The problem is although the banks have started to raise mortgage rates, we still haven’t seen much movement on the GIC side. A five-year non-redeemable GIC at Royal Bank paid only 2.2% at the time of writing and the other big banks are around the same range. You can get as much as 3.15% at a smaller institution such as ICICI Bank (the Canadian subsidiary of a large Indian bank). That’s not a lot, but if you keep it in a registered plan, your real return after inflation would be 2.45%. Some people might see that as a reasonable payoff given the safety that GICs provide.

However, before you make the decision consider this. If we are indeed moving into a period of rising interest rates – and the jury is still out on that – GICs will be offering better yields in the coming months. However, by investing now you won’t be able to take advantage of them because your money will be tied up until maturity. There are some ways to avoid this trap, however.

Go for a shorter term. Instead of the usual five-year term, opt for a shorter maturity. Your interest rate will be lower but you’ll be able to reinvest sooner, probably at a higher rate. According to Globe Investor, ICICI Bank is offering 2.4% for a two-year GIC right now, which seems like a reasonable compromise in the circumstances.

Choose a redeemable GIC. Many financial institutions offer GICs that can be cashed in at any time. However, the interest rates are usually lower and there may be hefty penalties for early termination. Check out the details before making a commitment.

Use a GIC ladder. I’ve written about the use of bond and GIC ladders in the past. This involves dividing your money into several baskets (say five) and investing in GICs of varying maturities from one to five years. As each GIC matures, roll it into a new five-year term. That way, you’ll be able to take advantage of rising rates.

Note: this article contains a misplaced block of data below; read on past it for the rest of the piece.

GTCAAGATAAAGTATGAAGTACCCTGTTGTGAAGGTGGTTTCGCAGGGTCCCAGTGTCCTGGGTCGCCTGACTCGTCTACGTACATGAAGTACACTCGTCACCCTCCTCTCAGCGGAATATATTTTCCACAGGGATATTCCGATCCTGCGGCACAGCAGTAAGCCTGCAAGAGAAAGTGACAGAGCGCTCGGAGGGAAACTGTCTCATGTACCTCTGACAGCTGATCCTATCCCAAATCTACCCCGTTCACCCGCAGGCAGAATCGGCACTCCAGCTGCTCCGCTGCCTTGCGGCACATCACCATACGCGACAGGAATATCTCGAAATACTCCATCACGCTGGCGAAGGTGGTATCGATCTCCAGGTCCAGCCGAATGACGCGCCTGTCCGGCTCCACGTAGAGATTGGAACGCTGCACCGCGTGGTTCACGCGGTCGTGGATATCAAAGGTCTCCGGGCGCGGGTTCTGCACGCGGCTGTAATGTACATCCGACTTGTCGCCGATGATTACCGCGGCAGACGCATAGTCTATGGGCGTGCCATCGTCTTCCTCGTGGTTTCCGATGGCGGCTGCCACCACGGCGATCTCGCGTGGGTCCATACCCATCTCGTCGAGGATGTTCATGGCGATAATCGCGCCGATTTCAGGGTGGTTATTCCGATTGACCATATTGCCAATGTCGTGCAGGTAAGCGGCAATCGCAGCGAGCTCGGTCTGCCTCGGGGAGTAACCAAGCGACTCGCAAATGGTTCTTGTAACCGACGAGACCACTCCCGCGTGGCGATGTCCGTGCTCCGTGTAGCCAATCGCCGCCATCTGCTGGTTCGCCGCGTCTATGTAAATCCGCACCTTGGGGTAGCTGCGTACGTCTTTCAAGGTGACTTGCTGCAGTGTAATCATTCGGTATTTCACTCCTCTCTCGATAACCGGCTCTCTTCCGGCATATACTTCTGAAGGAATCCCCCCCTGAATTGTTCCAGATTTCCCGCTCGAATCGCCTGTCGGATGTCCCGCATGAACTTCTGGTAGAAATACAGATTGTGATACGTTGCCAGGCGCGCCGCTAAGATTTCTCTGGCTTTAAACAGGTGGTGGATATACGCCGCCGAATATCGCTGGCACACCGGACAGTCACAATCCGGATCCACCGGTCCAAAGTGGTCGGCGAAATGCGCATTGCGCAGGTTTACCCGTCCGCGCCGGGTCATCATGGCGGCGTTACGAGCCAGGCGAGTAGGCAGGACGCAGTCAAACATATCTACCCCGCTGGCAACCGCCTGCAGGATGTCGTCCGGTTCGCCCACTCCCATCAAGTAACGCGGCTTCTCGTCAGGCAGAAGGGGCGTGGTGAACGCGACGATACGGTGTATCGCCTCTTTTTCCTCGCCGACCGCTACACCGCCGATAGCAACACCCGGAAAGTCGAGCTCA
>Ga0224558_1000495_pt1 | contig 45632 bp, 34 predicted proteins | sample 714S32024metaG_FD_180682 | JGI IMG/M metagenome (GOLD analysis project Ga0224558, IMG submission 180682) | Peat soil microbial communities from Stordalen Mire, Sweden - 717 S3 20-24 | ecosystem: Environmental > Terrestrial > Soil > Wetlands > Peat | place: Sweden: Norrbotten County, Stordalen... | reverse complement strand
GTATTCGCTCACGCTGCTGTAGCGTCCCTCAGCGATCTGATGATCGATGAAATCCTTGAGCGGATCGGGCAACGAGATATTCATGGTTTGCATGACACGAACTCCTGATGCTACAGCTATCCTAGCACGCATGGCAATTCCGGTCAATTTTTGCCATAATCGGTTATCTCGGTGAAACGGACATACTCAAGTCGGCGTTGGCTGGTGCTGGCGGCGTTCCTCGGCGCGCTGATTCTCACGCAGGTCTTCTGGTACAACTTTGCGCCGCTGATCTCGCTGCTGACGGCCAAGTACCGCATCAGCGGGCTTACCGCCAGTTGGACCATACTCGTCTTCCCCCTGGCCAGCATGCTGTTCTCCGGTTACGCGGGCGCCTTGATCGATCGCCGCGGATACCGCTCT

Use a high-interest savings account. If you want both safety and maximum flexibility, forget about GICs for the time being and use a high-interest savings account. However, stay away from the big bank offerings – they only pay about 0.5%. Check out the smaller companies. ING Direct (now owned by Scotiabank) is offering 1.35% on their Investment Savings Account and 1.4% in a TFSA. President’s Choice Financial, which is affiliated with CIBC, offers the same deal. Both are covered by CDIC.

In making your decisions, keep in mind that what we have seen was a knee-jerk action to the Fed’s announcement that it may begin scaling back its quantitative easing (QE) program later this year. Much will depend on the speed of the economic recovery and there are still many question marks on that score.

Once the situation settles down, we could see a pull-back in bond yields – that would not be a surprise given the speed at which they rose. That in turn would boost the prices of bonds and interest-sensitive securities.

As Mr. Alexander said, we’re in uncharted territory. It’s important to stay on top of your portfolio and be flexible. Taking some profits and building cash reserves is always a good strategy in such times. Review all your options carefully.

This article originally appeared in The Income Investor newsletter. For details on a three-month trial subscription (six issues), please visit